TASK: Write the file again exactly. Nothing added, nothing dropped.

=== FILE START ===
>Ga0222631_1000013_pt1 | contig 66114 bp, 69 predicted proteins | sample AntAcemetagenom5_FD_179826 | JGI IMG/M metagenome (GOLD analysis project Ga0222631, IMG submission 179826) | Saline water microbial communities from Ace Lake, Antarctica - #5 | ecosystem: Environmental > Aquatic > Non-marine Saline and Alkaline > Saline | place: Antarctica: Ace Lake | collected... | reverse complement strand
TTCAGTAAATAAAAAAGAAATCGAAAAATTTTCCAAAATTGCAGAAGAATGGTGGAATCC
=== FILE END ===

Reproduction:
>Ga0222631_1000013_pt1 | contig 66114 bp, 69 predicted proteins | sample AntAcemetagenom5_FD_179826 | JGI IMG/M metagenome (GOLD analysis project Ga0222631, IMG submission 179826) | Saline water microbial communities from Ace Lake, Antarctica - #5 | ecosystem: Environmental > Aquatic > Non-marine Saline and Alkaline > Saline | place: Antarctica: Ace Lake | collected... | reverse complement strand
TTCAGTAAATAAAAAAGAAATCGAAAAATTTTCCAAAATTGCAGAAGAATGGTGGAATCC